Friday 14 August 2015

The Valley of Gwangi (1969)

Today's film is a dinosaur Western which really frightened me as a child.   The setting, according to a slide at the start, is 'Somewhere South of the Rio Grande.......... Around the turn of the century'.  I'm not entirely sure where or what the Rio Grande is* - I've always assumed it to be pretty-much the same thing as the Alamo or the Grand Canyon, and this movie does nothing so salve my ignorance.  Anyway, it's cowboy time in cowboy land.  There's a cowgirl (Gila Golan) who does horse-related stunts for the circus, and she really talks a good sass: 'Trouble!' she says, 'They say it comes in threes.  I wonder what the next two will be.'

The recipient of this brazen greeting is  James Franciscus.  Oh, you know - he's the man in 'Beneath the Planet of the Apes' (1970) who isn't Charlton Heston, because Charlton Heston didn't want to do a sequel.  Well, he's just as Heston-y here to an extent that verges on impersonation.  It's something about the way he shows his teeth when he's listening.  The real star, though, is Ray Harryhausen, master of stop-motion creatures.  His are the dinosaurs, but before we get to them...

A little horse.
'El Diablo' is a very nice tiny horse, the size of a household cat, with a waggly mouse-tail.  No screen-capture can adequately express his sweet and tender motions.  This slightly capybara-esque animal is an 'eohippus', an ancestor of the modern horse.  It's a charmingly sleek creature, and for quite a while it seems that the film will be all about El Diablo's antics.  The best thing about the film's first half is the solemnity with which the cast keep saying the words 'little horse'.    A blind Latina woman gives terrible warnings about it: "I tell you, unless the little horse is returned we shall all suffer the curse of hell!"  She believes the film's dinosaurs are not just giant and hazardous but actively evil.  The little horse is merely their harbinger.  "Superstitious claptrap!" says the British professor, "There's nothing hocus-pocus about that little horse!"

And so we get into the adventure.  A valley of LIVING DINOSAURS is uncovered, and a child is carried off by a sparkly magenta pterodactyl, but a rodeo cowboy manages to wrestle it to death.  All the dinosaurs in this movie are purple - except in scenes with more than one at a time.  There's a fantastic dinosaur-on-dinosaur fight between Gwangi, the purple Allosaur who is also a T-rex, and an unnamed purple-sometimes-but-green-in-the-fight Styracosaurus.  It's probably the best dino-on-dino fight I've ever seen - no quick cuts or urgent editing, just fighting and biting and blurts of blood.

...and so will you be doomed - all of you -
unless the evil one is set free!
Finally, the scene came that haunted me in my youth.  I remembered it very vividly: the dinosaur has been put in a cage, covered by a tent, ready for its reveal to the world.  A young child sneaks into the tent and is torn apart by the dinosaur, and the tent is opened at the crucial moment, allowing the crowds to see the horrendous death.  As a six-year old this really shook me up.  Children aren't normally killed in films - not with this sort of brutality.  Watching again, I realise it's not a child, but a dwarf - a Latino dwarf who we've already seen acting violently towards the heroes, so it's kiiind-of okay to see him meet this grizzly end.  Nonetheless, when I saw this back in 1990ish, it was the scariest thing I'd seen in my life.  Of the horrors I've seen since then, I wonder which I found the most frightening.  What has toppled Gwangi's wrath from its position at the top of my nightmares?  9/11, perhaps?  The rise of xenophobia and the fall of compassion in 21st Century Britain, or perhaps the bit with the raptors in the kitchen from 'Jurassic Park' (1993)?  Who can say.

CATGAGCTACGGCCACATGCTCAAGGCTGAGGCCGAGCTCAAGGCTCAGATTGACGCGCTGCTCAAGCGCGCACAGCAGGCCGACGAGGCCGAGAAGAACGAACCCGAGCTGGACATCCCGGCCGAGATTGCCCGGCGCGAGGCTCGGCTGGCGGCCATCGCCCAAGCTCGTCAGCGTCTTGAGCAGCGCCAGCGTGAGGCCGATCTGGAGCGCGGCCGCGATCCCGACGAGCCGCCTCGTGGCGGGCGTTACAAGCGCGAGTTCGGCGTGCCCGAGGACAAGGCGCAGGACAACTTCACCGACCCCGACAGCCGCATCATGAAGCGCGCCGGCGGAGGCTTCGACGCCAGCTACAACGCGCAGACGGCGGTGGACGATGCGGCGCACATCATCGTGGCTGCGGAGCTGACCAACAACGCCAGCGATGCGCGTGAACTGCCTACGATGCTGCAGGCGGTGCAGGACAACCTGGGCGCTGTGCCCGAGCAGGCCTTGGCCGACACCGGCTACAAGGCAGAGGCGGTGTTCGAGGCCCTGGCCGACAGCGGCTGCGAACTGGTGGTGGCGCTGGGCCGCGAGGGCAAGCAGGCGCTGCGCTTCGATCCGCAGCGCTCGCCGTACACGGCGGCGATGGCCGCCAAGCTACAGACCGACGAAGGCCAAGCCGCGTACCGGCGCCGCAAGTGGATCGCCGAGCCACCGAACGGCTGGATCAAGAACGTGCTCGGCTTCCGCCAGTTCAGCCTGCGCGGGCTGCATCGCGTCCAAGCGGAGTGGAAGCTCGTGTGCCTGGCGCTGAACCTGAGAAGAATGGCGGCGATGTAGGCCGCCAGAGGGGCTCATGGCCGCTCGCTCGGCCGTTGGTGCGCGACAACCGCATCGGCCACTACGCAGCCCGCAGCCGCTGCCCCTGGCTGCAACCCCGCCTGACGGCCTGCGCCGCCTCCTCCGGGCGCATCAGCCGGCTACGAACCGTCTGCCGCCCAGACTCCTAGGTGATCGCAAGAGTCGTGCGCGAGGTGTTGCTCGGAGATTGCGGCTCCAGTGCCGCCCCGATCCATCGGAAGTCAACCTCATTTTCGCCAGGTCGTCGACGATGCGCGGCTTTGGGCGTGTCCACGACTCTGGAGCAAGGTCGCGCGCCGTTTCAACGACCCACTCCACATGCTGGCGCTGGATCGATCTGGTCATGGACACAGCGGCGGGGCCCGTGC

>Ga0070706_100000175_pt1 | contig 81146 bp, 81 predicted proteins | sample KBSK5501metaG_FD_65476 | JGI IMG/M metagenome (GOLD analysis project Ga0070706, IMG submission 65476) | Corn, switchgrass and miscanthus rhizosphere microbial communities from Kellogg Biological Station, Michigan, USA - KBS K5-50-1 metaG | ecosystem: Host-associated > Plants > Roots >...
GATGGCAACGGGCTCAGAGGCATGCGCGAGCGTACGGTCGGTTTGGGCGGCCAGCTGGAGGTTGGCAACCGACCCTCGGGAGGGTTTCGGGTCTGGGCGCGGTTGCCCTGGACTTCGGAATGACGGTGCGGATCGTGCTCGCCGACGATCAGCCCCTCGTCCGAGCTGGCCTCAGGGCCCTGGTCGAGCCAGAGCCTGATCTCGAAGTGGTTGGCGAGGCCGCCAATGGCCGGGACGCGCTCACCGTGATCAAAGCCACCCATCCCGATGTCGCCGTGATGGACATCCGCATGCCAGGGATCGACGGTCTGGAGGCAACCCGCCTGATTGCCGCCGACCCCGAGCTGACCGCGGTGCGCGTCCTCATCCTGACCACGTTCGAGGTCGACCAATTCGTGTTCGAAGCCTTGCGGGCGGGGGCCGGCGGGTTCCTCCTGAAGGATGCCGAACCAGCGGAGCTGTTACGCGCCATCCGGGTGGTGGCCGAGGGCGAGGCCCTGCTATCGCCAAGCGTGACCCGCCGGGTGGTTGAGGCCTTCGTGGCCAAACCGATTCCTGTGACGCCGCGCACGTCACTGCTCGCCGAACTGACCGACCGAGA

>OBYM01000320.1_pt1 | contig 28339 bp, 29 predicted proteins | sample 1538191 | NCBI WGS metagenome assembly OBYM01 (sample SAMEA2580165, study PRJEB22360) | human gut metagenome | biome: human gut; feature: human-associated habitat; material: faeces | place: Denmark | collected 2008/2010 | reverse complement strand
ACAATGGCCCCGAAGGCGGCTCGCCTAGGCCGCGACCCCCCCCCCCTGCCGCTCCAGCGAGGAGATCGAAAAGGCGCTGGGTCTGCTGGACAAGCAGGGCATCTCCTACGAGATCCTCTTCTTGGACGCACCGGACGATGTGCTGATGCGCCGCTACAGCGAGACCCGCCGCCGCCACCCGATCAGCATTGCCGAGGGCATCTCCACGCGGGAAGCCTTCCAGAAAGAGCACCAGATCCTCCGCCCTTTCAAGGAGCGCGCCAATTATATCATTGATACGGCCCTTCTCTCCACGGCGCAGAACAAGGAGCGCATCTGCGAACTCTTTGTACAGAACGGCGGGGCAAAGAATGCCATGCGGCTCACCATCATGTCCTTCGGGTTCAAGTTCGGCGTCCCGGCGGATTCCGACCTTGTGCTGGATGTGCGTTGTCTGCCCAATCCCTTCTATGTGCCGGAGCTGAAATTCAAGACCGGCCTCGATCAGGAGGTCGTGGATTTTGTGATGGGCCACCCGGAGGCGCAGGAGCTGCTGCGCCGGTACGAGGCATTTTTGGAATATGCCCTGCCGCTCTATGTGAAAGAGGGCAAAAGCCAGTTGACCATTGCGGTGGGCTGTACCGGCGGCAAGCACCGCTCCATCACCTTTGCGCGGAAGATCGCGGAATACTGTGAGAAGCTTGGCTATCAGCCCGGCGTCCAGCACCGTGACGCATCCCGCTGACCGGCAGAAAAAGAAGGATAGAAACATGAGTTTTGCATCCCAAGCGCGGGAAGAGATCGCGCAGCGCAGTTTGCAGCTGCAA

The climax of the film likewise lodged in my child memory: the townsfolk flee into a cathedral, and the giant dinosaur chases them, biting people in half.  The crowds find no sanctuary, but the dinosaur ends up trapped inside the cathedral, where a fire breaks out, and it burns to death, screaming in agony.  The crowds watch with a tense, silent sort-of sadness, as the building burns to the ground.  And then the film is over.

Like the last time I tried to face a childhood terror - returning to the York Dungeon after twenty years - I expected to find the situation pretty mild and amusing, and the old fear risible.  In both cases I actually found the revisitation weirdly upsetting, at times verging on distressing.  Consequently, I had a much stronger reaction to the end of this film than I feel it merits.

I'm really not sure whether this film is good.  It's certified 'U', so you should probably show it to your infants and see what they make of it.

P.S. This really couldn't be much more different from the other 1969 film I watched, 'The Bed-Sitting Room'.  I think they would make an astonishing double-bill.

P.P.S. *Let's pick up that dangling asterisk!  I don't like to languish in ignorance, so I've looked up the Rio Grande.  It's a big old river, running from the Southern States into Mexico, and coming out at around-about the spot where the asteroid/space-freighter hit the earth, thus destroying the dinosaurs.  Where, then, is this movie set?  'South of the Rio Grande' is all we're told.  South of which part?  If it's South of the Northernmost source of the river, the film could feasibly be set in Omaha, Ibiza or Kurdistan.  If it means South of the entire river, that opens up anywhere from Monterey and Mecca down to the South Pole.  Decide for yourself!

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